For professors worried about losing control of their classes, it is no time to panic. Many students filter the alerts. Some student comments: — “My phone is most of the time on silence. This year I’ve tried activating the night mode, so that nobody bothers me, especially in class or when I’m rehearsing my music. There are also some other apps which I have not activated as they are so annoying with their notifications.” — “The thing with notifications is that it makes us feel important and relevant, it makes us feel something we aren´t. We get addicted to that feeling and keep coming back to it. I try not to get too attached but, as I said, is not easy. I try to do this by blocking notifications.” — “The alerts are a measure of our social status in the sense of seeing who thinks we are important enough to be included in a conversation.” — Said a student who blocks most alerts: “This is already what I am doing with news apps and Twitter because I don’t want to be disturbed by those apps. I keep alerts from Snapchat, Messenger, WhatsApp or my e-mails because I rather prefer being disturbed by apps who are ‘directly speaking to me’, who inform me about things I really care about, instead of being disturbed by some news apps which even if they ask me about what information I want to have alerts for.”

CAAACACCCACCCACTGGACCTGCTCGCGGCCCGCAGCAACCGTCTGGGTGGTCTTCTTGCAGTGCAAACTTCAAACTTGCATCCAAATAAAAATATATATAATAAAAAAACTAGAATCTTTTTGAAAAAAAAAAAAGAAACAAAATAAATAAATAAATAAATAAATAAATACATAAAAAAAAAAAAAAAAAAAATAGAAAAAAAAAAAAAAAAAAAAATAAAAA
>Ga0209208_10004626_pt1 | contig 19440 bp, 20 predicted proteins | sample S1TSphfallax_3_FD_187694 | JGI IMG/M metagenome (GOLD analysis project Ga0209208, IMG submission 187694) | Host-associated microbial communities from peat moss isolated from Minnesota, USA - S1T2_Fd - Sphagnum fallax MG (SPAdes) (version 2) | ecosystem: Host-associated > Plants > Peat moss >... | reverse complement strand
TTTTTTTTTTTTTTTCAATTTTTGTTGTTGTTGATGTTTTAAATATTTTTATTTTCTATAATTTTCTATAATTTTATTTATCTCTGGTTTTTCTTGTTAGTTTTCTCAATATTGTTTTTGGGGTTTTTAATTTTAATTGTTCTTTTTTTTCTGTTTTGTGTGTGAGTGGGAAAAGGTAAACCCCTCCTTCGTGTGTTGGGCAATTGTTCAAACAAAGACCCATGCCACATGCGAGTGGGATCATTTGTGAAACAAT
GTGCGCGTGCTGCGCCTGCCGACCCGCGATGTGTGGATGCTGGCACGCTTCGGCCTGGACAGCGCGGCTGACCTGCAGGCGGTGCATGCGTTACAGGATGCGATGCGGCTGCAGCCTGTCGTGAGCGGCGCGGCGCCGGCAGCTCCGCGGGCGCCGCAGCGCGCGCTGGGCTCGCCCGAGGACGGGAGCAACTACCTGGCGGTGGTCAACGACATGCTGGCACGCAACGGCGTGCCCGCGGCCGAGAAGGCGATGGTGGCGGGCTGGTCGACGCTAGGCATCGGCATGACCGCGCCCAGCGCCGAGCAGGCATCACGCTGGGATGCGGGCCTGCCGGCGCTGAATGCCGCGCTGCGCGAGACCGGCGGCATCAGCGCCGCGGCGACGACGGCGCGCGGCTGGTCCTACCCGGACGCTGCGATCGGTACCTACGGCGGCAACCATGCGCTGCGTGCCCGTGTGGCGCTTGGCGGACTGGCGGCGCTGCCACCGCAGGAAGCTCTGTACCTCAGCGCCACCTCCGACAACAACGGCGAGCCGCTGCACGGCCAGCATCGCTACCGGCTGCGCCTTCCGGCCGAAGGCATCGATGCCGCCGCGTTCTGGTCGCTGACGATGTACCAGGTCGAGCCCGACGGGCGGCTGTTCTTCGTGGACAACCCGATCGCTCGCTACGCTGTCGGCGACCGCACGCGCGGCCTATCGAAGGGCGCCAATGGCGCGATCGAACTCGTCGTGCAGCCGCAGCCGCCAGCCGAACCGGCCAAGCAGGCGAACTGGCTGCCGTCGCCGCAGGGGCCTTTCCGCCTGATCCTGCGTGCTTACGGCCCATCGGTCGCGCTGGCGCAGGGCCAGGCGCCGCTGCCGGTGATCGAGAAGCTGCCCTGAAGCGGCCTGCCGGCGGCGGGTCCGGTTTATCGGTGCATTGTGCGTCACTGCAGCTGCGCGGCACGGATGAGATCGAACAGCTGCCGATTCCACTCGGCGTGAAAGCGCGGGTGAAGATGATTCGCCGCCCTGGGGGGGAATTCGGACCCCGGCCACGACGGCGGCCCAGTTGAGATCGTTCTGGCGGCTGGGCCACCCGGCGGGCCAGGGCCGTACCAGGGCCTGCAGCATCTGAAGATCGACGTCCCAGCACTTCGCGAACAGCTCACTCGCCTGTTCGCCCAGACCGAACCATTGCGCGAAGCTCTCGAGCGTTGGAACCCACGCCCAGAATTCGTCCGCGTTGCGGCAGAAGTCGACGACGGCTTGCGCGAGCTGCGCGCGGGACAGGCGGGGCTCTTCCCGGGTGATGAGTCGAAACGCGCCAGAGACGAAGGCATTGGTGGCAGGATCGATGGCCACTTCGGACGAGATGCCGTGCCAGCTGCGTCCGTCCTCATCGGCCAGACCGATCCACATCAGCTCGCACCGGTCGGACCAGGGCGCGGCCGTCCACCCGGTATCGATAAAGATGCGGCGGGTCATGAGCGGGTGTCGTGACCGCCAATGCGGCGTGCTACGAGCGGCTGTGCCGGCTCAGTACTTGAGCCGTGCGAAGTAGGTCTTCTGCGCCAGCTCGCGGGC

Fear of missing out

I get the impression that the students are not as plugged into the notifications as one might expect after viewing the numbers. Their motivation might be Fear Of Missing Out. If it’s not a big deal they don’t pay much attention to it. But they can be distracted for a second or two, and then they might consider whether a WhatsApp from a boyfriend or girlfriend is urgent enough to review during class. That is not one a professor can expect to win. The trick is, I think, finding ways to incorporate the use of devices in class to engage students. They already consume a lot of information on their smartphones.

A university colleague, José Luis Orihuela, has some observations (original is in Spanish) about how to view the use of smartphones in the classroom:

  • Don’t demonize it. It’s part of a student’s culture.
  • If students are distracted, maybe it’s because our presentations aren’t stimulating enough.
  • Don’t be a policeman, but watch for signs that students are distracted by their screens. Adjust.
  • Social media can be a good way to call attention to good student work.
  • Students can find excellent examples of professionals to follow on social media.
  • Social media can be a springboard for establishing a personal brand.
  • Be careful. What you put on social media can last forever.

Related:

‘Monetize’ and other dirty words journalists have to learn how to say

Publishers pivot toward users and credibility How quality content can win in the long run
How digital media monetize their social capital
If you don’t have money, use social capital

Originally published at newsentrepreneurs.blogspot.com on September 17, 2018.

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James Breiner

James Breiner

Entrepreneurial journalism, periodismo emprendedor, multimedia. Work with ICFJ, FNPI, Poynter, Bizjournals, University of Navarra. http://newsentrepreneurs.com